19 April 2017
The April issue of Therapy Today is out now.
|Therapy Today, April 2017
There’s something a little contradictory about the content of this month’s issue: an article decrying diagnosis and the medical-model approach to mental distress, alongside another on the benefits of neuroscientific research.
As this month’s cover feature reports, brain scans are revealing fascinating data about the human brain, its immense plasticity and how changes in size and activity relate to different mental states. The scans don’t tell us what causes depression, but neuroscientific research does seem to be building a body of physiological evidence to illuminate the black box of hypothesis and conjecture about happens when people engage with talking therapies and the lights start to flicker back on.
Lucy Johnstone and Jo Watson’s powerful article on diagnosis explains how this approach to understanding individual mental distress and treating it in fact can do the very opposite, by stopping people telling their stories in their own ways about what has happened to them.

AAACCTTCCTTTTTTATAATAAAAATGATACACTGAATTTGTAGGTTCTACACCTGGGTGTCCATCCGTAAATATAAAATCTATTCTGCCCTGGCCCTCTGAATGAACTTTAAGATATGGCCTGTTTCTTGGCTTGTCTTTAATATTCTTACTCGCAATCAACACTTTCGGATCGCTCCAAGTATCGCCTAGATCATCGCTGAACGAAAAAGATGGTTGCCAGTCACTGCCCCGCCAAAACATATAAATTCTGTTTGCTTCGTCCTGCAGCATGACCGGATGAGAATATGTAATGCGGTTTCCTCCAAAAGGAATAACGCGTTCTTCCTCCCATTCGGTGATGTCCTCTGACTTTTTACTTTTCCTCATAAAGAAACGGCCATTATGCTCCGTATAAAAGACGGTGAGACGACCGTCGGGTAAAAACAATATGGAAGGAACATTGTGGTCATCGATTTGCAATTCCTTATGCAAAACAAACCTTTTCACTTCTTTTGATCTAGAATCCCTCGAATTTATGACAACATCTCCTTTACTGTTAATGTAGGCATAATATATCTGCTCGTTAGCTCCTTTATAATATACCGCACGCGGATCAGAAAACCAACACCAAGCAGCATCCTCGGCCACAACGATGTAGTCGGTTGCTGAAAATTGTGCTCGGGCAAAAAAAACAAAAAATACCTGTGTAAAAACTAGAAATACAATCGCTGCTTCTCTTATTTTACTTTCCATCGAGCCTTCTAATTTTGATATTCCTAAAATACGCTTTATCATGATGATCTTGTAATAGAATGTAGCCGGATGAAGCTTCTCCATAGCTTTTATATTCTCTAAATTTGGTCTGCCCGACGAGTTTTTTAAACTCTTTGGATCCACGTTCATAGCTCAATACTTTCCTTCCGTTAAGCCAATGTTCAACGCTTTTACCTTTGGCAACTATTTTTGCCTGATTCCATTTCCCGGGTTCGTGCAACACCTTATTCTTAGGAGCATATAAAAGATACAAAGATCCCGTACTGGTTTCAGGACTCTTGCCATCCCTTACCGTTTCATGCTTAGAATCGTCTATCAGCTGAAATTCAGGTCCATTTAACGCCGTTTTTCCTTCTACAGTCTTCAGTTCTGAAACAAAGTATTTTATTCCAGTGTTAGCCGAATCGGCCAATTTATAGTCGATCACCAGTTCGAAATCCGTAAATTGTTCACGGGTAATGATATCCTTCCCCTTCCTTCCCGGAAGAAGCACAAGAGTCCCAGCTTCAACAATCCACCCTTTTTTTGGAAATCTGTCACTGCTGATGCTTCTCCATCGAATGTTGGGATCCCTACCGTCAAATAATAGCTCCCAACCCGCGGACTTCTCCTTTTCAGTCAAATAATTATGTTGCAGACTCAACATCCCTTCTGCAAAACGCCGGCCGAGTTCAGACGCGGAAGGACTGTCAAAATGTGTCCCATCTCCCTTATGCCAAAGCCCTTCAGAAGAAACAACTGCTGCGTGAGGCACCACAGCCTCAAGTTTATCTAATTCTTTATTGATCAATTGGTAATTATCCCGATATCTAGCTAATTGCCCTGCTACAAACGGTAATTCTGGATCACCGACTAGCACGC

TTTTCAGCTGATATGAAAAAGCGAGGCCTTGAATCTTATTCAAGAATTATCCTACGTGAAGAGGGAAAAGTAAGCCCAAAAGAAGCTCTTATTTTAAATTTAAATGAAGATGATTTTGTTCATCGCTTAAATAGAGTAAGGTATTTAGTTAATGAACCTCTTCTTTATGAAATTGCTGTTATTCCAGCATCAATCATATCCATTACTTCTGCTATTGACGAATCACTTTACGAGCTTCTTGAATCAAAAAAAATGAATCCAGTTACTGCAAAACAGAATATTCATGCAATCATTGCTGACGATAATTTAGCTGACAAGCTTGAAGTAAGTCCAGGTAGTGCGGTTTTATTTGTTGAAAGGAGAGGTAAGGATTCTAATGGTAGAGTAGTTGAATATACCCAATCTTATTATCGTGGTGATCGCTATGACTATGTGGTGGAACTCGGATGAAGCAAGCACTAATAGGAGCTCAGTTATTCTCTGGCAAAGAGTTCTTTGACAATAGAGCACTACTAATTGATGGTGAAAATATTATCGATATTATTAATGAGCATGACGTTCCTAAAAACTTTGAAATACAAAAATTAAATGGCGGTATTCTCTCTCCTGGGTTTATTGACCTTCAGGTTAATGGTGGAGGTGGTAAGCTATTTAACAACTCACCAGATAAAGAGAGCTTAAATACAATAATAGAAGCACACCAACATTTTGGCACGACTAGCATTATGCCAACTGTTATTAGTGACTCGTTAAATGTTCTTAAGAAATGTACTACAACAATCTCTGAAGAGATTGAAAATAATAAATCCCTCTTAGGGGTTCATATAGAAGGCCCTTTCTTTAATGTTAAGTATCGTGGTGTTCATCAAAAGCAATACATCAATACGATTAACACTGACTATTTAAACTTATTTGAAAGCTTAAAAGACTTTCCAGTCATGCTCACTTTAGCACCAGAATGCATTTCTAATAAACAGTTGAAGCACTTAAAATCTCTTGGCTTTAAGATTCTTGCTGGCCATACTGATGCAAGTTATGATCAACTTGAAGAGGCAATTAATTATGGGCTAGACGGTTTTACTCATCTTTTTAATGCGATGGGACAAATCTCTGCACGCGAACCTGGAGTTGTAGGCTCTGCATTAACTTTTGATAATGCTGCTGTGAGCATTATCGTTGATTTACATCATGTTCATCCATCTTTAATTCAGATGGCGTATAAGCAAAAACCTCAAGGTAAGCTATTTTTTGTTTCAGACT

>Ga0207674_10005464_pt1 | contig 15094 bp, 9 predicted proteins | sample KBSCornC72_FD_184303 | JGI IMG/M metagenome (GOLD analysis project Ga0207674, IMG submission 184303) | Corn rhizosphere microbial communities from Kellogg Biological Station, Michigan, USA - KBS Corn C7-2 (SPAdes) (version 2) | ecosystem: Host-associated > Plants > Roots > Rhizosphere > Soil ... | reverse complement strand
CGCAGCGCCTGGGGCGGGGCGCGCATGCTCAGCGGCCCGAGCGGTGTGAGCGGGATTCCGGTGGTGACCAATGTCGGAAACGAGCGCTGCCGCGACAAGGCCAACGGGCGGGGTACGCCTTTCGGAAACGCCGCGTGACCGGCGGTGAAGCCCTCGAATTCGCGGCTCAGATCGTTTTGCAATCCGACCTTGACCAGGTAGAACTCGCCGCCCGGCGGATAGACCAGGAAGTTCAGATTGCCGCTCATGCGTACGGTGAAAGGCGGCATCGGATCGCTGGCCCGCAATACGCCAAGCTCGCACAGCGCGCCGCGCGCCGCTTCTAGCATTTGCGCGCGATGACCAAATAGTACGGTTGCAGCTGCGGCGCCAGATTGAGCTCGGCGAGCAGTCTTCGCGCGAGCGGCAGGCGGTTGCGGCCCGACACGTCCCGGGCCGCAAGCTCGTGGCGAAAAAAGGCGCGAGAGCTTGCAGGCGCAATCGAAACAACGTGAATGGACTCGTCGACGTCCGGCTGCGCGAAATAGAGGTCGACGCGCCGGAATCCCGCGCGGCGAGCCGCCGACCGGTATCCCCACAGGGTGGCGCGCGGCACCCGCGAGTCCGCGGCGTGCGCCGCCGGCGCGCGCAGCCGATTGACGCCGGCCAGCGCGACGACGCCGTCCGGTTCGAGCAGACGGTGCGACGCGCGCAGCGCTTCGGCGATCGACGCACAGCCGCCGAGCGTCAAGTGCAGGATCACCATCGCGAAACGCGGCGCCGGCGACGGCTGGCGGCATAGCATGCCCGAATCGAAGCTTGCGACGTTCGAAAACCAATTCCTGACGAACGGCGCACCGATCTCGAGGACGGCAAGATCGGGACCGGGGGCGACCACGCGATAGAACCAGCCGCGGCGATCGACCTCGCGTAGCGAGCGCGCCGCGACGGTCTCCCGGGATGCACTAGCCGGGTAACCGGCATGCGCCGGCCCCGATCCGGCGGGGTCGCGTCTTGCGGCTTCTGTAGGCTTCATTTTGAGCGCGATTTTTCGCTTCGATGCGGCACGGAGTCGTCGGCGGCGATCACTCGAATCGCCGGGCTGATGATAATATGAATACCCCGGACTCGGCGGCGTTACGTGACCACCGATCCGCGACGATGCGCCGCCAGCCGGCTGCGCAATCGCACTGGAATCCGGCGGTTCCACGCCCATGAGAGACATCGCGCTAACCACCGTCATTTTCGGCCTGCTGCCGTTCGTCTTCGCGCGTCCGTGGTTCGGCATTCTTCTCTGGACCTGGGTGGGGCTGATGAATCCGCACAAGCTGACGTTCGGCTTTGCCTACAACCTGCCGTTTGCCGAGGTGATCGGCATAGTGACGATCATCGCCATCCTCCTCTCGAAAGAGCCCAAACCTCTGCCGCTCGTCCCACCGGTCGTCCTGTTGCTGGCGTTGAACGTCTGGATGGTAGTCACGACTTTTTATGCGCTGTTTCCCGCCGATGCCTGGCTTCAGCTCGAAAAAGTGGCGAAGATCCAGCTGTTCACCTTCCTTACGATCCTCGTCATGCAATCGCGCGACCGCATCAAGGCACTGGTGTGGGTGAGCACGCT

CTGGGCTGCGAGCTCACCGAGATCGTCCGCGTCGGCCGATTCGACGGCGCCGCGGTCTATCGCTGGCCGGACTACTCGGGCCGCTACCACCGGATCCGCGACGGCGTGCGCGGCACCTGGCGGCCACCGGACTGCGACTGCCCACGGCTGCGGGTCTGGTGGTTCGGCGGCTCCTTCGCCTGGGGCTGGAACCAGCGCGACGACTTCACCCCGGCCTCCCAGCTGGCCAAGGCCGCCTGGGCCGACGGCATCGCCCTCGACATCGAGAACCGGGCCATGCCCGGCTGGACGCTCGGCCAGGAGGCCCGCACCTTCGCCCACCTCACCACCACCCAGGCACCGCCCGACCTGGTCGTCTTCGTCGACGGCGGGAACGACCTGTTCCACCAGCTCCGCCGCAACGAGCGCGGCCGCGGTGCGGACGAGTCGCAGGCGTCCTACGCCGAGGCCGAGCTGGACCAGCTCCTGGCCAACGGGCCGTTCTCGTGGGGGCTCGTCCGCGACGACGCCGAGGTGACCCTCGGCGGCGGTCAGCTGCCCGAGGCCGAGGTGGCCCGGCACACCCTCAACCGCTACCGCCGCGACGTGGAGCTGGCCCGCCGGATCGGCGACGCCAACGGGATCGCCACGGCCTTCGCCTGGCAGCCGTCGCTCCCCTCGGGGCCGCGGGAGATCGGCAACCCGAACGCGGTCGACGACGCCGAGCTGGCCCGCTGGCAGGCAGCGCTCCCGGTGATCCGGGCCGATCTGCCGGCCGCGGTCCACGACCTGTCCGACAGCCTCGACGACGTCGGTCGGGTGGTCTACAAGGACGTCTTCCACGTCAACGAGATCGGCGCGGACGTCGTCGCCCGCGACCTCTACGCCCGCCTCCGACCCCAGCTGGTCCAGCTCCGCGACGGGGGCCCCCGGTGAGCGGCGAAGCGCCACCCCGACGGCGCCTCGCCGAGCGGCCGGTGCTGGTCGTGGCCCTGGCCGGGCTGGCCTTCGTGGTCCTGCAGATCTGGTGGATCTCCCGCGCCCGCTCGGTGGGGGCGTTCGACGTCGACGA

As if to illustrate the importance of listening, we have Julia Samuel’s powerful tale of her work with her bereaved client Cheryl, tracking back to her childhood to find the key that will unlock to door to her grief for her mother.
Then Steve Heigham draws on his own work, particularly with young people, to show how evolutionary psychology can be a useful adjunct to counselling. And Surabhi Chaturvedi offers some moving accounts from young homeless people about how counsellors can help them (and how they sometimes don’t).
This month’s dilemma is the tricky issue of what to do if you think a colleague is mentally unfit to continue in practice; in Talking Point, counsellors talk about how they attend to their personal safety, and Scottish counsellor Ada Blair explains the comfort and release she gets from looking at the night skies. Plus, of course, your letters and The Month, with new books, films, videos, blogs and broadcasts. Enjoy!
If you have any views or comments on Therapy Today, please email the editor Catherine Jackson at email@example.com